The Unsung Photographer of the Gay Rights Movement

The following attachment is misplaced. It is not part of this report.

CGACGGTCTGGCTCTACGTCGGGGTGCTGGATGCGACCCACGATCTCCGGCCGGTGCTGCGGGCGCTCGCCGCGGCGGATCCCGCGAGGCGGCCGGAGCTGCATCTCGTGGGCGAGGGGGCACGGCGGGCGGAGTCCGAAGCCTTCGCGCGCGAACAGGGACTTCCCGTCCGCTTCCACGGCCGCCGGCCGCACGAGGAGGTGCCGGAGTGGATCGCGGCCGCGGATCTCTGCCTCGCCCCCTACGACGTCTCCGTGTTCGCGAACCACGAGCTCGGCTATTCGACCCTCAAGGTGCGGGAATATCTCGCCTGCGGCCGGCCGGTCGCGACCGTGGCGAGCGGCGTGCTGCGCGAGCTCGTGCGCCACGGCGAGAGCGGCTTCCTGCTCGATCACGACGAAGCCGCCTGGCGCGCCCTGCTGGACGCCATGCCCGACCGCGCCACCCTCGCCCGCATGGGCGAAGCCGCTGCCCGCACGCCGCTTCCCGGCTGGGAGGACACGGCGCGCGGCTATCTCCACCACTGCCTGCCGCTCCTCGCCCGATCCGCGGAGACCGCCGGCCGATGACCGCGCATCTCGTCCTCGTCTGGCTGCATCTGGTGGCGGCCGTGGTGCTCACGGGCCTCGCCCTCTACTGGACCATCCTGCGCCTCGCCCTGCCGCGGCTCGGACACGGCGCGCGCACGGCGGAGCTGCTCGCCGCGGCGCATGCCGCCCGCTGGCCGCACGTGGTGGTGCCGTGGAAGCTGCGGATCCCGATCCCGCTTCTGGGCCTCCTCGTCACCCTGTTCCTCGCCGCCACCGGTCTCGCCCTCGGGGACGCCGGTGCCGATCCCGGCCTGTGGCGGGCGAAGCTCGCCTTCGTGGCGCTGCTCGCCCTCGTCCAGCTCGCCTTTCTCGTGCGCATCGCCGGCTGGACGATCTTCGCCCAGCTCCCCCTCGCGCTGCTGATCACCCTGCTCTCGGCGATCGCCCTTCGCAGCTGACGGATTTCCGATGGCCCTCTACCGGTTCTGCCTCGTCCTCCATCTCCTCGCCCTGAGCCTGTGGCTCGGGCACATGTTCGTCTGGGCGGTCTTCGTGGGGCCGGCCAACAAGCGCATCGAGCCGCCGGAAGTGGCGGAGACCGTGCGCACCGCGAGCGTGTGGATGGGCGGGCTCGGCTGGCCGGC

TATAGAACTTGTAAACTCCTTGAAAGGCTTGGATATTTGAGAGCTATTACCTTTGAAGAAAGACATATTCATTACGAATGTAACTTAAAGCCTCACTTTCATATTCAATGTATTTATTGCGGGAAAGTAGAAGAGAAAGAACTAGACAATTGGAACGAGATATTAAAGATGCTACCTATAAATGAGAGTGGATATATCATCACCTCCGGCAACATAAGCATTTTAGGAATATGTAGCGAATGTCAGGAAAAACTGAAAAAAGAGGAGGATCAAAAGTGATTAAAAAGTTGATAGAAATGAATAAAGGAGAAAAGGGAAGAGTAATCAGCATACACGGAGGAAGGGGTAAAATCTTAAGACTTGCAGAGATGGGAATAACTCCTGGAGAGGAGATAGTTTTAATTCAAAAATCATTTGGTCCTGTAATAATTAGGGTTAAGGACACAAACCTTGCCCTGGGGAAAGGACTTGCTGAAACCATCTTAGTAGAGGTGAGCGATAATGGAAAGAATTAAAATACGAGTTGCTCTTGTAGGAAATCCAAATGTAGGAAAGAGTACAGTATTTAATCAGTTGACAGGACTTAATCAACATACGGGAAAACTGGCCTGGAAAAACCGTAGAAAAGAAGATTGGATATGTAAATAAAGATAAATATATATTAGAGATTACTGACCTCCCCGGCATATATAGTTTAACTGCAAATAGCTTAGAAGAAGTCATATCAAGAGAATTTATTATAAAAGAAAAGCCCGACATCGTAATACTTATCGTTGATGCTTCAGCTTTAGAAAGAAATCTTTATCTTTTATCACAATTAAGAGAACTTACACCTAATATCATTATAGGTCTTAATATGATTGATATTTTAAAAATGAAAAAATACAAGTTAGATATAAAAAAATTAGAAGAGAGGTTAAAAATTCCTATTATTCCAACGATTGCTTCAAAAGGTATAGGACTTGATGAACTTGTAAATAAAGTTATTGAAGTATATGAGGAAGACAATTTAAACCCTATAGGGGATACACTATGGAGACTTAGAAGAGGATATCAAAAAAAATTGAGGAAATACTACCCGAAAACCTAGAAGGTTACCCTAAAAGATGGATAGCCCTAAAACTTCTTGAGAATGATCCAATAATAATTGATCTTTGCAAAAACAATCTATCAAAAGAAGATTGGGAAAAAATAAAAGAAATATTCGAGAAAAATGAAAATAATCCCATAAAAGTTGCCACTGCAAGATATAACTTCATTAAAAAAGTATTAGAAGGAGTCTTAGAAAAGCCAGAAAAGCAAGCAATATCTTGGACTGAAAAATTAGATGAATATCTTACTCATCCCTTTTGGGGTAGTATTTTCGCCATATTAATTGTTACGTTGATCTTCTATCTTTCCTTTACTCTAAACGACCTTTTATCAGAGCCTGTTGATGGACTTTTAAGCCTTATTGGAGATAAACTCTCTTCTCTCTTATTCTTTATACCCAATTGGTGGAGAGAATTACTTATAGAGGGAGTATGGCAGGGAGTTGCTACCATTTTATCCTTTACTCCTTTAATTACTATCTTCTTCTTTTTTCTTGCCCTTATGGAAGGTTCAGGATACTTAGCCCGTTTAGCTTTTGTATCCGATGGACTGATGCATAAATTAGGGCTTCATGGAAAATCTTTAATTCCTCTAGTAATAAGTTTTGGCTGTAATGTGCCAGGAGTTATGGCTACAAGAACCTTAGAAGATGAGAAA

Pritiken: One thing Harvey [Milk] and that era has taught us is that once you come out of the closet There should be no reason ever to go back in the closet I’m content But you shouldn’t be content. It’s your time to battle and go forth. I used to leave the house without knowing where I was going and I didn’t know where I was going until I got there I always had my camera with me and somehow I wound up taking a picture that I never intended to or even knew I was going to take to take I know nothing about photography Narrator: Jerry Pritikin’s life unfolds at the intersection of Addison and Halsted, streets in Chicago that are symbolic of the Cubs and the LGBT community Pritikin is known for being Chicago’s number one Cubs fan But what many people don’t know is that Pritikin was at the front lines of the Gay Rights Movement in San Francisco in the ’70s—and he documented a huge part of it Pritikin: When I was shooting back in the ’70s, even to ’60s, I never thought of it [that] I was recording history And I got a lot of collections of the early Gay Rights Movement, the [anti]war movement San Francisco becoming a major tourist attraction… I didn’t go out with any intention to find something It found me or my camera Historian: There weren’t a lot of people taking pictures yet of this remarkable group of largely gay men who were getting ready to launch a consistent and purposeful advocacy for the LGBT community, which, of course accelerated during the time of AIDS. But there was Harvey Milk and there was a whole bunch of other characters who ultimately became the founding leaders of that portion of the movement’s history. They were all in the Castro and Jerry was a young guy just down there taking pictures That wasn’t just that he took pictures of them from afar He actually took the time to meet them and get to know them. I remember somebody saying to me Are you aware that there’s a new camera store a block away? He said it was gay owned, and I went over there I introduced myself to Scott Smith and Harvey Milk. Narrator: Harvey Milk, a gay rights activist, who soon became one of the first openly gay politicians in the U.S. Pritikin: From that point in time, I usually bought all my film at Harvey’s store or had it developed at Harvey’s store It just was not, just, gay people. They were very influential in the neighborhood Narrator: Although Pritikin exhibited his photos in a few galleries in the past thousands of his photos still remain unseen in a small makeshift museum in Chicago …his apartment. Pritikin: This is one of the ones I shot the early 1970s with. Narrator: Whenever Pritikin looks at his camera he remembers a time before the movement. Pritiken: It’s hard to believe that (laughing) so many years have gone by Narrator: There was a time when gay bars were raided by police a time when he had to move from Chicago to San Francisco just to be himself Pritikin: Gays didn’t get respect. People didn’t wanna know them, didn’t want to understand them Pritikin: So much has happened since the ’70s. It didn’t happen overnight. Today, people don’t have to move to San Francisco to be themselves Chicago was not a gay-friendly city when I was growing up, but I can vouch for ’em now. This is a gay-friendly city. I’m content… … but you shouldn’t be content. Protester: Show me what democracy looks like Protesters: This is what democracy looks like (chanting) Pritikin: It’s your time to battle and go forth Whether they’re politicians or religious groups. We got to be aware of what they’re doing But we also got to be able to be aware that we must make ourselves be seen Protester: Marriage equality fails to address many major issues It doesn’t get to the root of why black, trans, non-gender conforming people continue to suffer from some of the highest rates of poverty, unemployment, incarceration, and hate-motivated violence (chanting) Black Trans Lives Matter Pritikin: One thing Harvey and that era has taught us is that once you come out of the closet There should be no reason ever to go back in the closet Narrator: As Pritikin arranges photos in his apartment, he does not think of selling them. Pritikin: I am looking for repositories, because some of it is baseball, some of it is gay, some of it is politics. There’s many different aspects, and I would like it to be seen and people who want to know about it could find it. Pritikin: I’d like to think that that there’s somebody out there who might read something about me, that I might have some bearing on, there, where they are happy with themselves

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